BACKGROUND: After recovery from thrombotic thrombocytopenic purpura (TTP), patients commonly describe persistent problems with memory, concentration, and endurance.
STUDY DESIGN AND METHODS: The Oklahoma TTP-HUS Registry, an inception cohort of 364 patients, January 1, 1989, through June 30, 2007, has annually evaluated health-related quality-of-life since 1998 with the Short Form (SF)-36, a widely used questionnaire that assesses eight domains of physical and mental health.
RESULTS: A total of 128 patients were eligible for this study (age ≥ 18 years, alive in January 1998 without prior relapse, survival and no relapse ≥1 year after recovery, no overt disability or additional disorders); 118 (92%) completed the SF-36. At their initial assessment, these patients had significantly worse functioning and well-being than the US population for all domains (p < 0.05). Forty-nine patients who had their initial assessment more than 2 years after recovery had better scores for three domains than 69 patients who had their initial assessment 2 years or less after recovery (p < 0.05). Among these 69 patients, there was no difference between subgroups: 1) idiopathic versus other categories of TTP, 2) the presence or absence of severe ADAMTS13 deficiency, 3) the presence or absence of severe neurologic abnormalities during the episode of TTP, and 4) less than 10 or 10 or more plasma exchange treatments required to achieve remission (p > 0.05). Analysis of serial assessments in 72 (61%) of the 118 patients who had two or more assessments within 5 years of recovery and no intervening relapses demonstrated no significant improvement in any of the domains.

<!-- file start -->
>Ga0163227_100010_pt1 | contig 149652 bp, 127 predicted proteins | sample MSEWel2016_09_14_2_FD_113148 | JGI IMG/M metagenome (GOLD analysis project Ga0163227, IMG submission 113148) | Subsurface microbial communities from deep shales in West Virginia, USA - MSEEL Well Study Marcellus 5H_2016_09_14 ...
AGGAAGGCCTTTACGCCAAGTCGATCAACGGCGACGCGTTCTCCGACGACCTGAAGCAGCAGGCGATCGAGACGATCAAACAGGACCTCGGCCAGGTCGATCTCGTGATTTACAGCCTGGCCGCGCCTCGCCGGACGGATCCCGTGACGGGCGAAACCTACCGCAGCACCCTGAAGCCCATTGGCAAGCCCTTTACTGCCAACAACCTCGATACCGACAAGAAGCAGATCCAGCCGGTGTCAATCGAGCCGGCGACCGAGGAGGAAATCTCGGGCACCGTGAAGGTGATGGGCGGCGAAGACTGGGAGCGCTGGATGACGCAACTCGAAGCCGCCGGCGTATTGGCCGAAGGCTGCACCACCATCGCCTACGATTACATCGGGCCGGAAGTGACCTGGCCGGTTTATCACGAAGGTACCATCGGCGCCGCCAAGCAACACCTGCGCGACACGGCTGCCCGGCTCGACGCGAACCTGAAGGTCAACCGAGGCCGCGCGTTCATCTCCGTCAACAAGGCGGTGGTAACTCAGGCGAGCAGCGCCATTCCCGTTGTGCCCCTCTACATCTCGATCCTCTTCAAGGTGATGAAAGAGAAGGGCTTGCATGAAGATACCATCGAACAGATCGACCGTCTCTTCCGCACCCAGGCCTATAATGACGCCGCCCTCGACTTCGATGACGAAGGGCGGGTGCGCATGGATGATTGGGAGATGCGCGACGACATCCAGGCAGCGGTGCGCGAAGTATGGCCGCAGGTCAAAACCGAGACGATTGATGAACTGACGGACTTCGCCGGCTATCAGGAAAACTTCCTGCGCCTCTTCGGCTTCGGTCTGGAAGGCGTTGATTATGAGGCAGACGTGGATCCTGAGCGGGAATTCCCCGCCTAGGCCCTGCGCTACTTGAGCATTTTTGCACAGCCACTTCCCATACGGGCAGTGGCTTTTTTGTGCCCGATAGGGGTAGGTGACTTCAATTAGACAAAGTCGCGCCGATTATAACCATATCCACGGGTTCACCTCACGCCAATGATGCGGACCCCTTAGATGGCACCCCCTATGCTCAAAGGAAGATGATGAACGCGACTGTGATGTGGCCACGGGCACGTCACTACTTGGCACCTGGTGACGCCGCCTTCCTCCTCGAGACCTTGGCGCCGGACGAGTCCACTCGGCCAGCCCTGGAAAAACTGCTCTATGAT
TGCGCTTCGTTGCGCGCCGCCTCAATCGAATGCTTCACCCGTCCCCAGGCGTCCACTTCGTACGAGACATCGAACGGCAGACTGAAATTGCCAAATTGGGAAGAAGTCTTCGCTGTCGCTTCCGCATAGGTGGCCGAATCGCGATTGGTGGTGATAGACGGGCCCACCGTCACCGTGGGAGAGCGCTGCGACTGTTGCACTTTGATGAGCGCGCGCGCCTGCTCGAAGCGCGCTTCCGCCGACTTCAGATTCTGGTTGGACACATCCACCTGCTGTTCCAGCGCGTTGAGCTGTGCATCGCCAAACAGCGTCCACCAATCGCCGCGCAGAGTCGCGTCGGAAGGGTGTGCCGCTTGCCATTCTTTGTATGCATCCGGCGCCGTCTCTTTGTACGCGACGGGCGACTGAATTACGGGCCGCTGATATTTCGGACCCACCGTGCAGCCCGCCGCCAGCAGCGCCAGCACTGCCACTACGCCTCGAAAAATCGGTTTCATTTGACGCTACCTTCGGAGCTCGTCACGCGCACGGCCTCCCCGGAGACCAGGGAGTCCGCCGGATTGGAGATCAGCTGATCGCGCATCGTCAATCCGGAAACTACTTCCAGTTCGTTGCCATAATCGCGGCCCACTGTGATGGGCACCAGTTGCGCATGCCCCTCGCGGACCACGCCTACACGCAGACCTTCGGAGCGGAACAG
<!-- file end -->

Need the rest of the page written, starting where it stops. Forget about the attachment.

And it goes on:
CONCLUSION: After recovery from TTP, patients may have persistent cognitive and physical difficulties.